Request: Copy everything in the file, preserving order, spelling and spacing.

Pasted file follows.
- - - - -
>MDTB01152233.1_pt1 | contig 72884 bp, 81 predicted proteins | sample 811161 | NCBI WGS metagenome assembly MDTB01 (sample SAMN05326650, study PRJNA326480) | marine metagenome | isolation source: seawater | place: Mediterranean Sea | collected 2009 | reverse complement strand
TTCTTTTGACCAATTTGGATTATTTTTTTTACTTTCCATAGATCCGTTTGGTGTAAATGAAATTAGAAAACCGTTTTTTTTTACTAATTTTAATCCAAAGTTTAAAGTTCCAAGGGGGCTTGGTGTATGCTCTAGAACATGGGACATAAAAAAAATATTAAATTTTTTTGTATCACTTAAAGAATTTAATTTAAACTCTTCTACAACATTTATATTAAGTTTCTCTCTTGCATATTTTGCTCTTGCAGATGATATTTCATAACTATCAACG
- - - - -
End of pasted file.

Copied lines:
>MDTB01152233.1_pt1 | contig 72884 bp, 81 predicted proteins | sample 811161 | NCBI WGS metagenome assembly MDTB01 (sample SAMN05326650, study PRJNA326480) | marine metagenome | isolation source: seawater | place: Mediterranean Sea | collected 2009 | reverse complement strand
TTCTTTTGACCAATTTGGATTATTTTTTTTACTTTCCATAGATCCGTTTGGTGTAAATGAAATTAGAAAACCGTTTTTTTTTACTAATTTTAATCCAAAGTTTAAAGTTCCAAGGGGGCTTGGTGTATGCTCTAGAACATGGGACATAAAAAAAATATTAAATTTTTTTGTATCACTTAAAGAATTTAATTTAAACTCTTCTACAACATTTATATTAAGTTTCTCTCTTGCATATTTTGCTCTTGCAGATGATATTTCATAACTATCAACG